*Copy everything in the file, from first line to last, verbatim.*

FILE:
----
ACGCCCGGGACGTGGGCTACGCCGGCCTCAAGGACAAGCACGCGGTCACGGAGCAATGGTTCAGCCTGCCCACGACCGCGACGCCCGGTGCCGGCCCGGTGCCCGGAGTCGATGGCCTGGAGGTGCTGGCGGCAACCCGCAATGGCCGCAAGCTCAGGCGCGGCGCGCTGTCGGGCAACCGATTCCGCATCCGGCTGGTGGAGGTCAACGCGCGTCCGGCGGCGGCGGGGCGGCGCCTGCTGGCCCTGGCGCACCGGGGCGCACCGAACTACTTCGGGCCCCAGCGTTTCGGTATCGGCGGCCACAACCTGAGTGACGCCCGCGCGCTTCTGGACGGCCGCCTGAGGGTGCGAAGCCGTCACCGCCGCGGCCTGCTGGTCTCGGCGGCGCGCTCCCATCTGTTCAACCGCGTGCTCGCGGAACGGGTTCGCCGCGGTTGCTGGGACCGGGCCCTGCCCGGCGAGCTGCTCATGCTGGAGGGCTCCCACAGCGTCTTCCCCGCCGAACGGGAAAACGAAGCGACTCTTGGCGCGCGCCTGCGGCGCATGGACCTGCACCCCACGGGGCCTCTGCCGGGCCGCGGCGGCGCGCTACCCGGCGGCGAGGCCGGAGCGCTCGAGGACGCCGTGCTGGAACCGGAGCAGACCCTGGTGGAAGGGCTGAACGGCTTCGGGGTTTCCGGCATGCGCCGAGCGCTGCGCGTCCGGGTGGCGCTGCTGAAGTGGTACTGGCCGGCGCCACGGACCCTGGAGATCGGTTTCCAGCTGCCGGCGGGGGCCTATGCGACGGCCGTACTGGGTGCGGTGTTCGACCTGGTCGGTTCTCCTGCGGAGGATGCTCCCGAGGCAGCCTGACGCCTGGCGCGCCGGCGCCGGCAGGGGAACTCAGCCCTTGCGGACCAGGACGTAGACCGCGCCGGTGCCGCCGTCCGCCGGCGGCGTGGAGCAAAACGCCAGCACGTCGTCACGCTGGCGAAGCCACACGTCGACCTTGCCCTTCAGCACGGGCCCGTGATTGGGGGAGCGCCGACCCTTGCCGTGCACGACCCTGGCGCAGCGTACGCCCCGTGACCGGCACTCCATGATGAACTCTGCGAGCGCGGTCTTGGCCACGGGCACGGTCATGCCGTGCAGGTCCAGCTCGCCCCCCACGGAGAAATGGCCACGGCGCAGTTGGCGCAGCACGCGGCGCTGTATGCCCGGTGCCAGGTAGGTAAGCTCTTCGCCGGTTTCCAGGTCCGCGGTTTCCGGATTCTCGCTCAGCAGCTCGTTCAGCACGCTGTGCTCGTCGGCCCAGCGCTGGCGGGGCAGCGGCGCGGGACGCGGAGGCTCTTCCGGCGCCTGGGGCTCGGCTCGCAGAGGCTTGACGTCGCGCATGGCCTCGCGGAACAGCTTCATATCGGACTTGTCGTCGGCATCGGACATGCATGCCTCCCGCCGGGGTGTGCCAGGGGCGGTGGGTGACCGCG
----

ACGCCCGGGACGTGGGCTACGCCGGCCTCAAGGACAAGCACGCGGTCACGGAGCAATGGTTCAGCCTGCCCACGACCGCGACGCCCGGTGCCGGCCCGGTGCCCGGAGTCGATGGCCTGGAGGTGCTGGCGGCAACCCGCAATGGCCGCAAGCTCAGGCGCGGCGCGCTGTCGGGCAACCGATTCCGCATCCGGCTGGTGGAGGTCAACGCGCGTCCGGCGGCGGCGGGGCGGCGCCTGCTGGCCCTGGCGCACCGGGGCGCACCGAACTACTTCGGGCCCCAGCGTTTCGGTATCGGCGGCCACAACCTGAGTGACGCCCGCGCGCTTCTGGACGGCCGCCTGAGGGTGCGAAGCCGTCACCGCCGCGGCCTGCTGGTCTCGGCGGCGCGCTCCCATCTGTTCAACCGCGTGCTCGCGGAACGGGTTCGCCGCGGTTGCTGGGACCGGGCCCTGCCCGGCGAGCTGCTCATGCTGGAGGGCTCCCACAGCGTCTTCCCCGCCGAACGGGAAAACGAAGCGACTCTTGGCGCGCGCCTGCGGCGCATGGACCTGCACCCCACGGGGCCTCTGCCGGGCCGCGGCGGCGCGCTACCCGGCGGCGAGGCCGGAGCGCTCGAGGACGCCGTGCTGGAACCGGAGCAGACCCTGGTGGAAGGGCTGAACGGCTTCGGGGTTTCCGGCATGCGCCGAGCGCTGCGCGTCCGGGTGGCGCTGCTGAAGTGGTACTGGCCGGCGCCACGGACCCTGGAGATCGGTTTCCAGCTGCCGGCGGGGGCCTATGCGACGGCCGTACTGGGTGCGGTGTTCGACCTGGTCGGTTCTCCTGCGGAGGATGCTCCCGAGGCAGCCTGACGCCTGGCGCGCCGGCGCCGGCAGGGGAACTCAGCCCTTGCGGACCAGGACGTAGACCGCGCCGGTGCCGCCGTCCGCCGGCGGCGTGGAGCAAAACGCCAGCACGTCGTCACGCTGGCGAAGCCACACGTCGACCTTGCCCTTCAGCACGGGCCCGTGATTGGGGGAGCGCCGACCCTTGCCGTGCACGACCCTGGCGCAGCGTACGCCCCGTGACCGGCACTCCATGATGAACTCTGCGAGCGCGGTCTTGGCCACGGGCACGGTCATGCCGTGCAGGTCCAGCTCGCCCCCCACGGAGAAATGGCCACGGCGCAGTTGGCGCAGCACGCGGCGCTGTATGCCCGGTGCCAGGTAGGTAAGCTCTTCGCCGGTTTCCAGGTCCGCGGTTTCCGGATTCTCGCTCAGCAGCTCGTTCAGCACGCTGTGCTCGTCGGCCCAGCGCTGGCGGGGCAGCGGCGCGGGACGCGGAGGCTCTTCCGGCGCCTGGGGCTCGGCTCGCAGAGGCTTGACGTCGCGCATGGCCTCGCGGAACAGCTTCATATCGGACTTGTCGTCGGCATCGGACATGCATGCCTCCCGCCGGGGTGTGCCAGGGGCGGTGGGTGACCGCG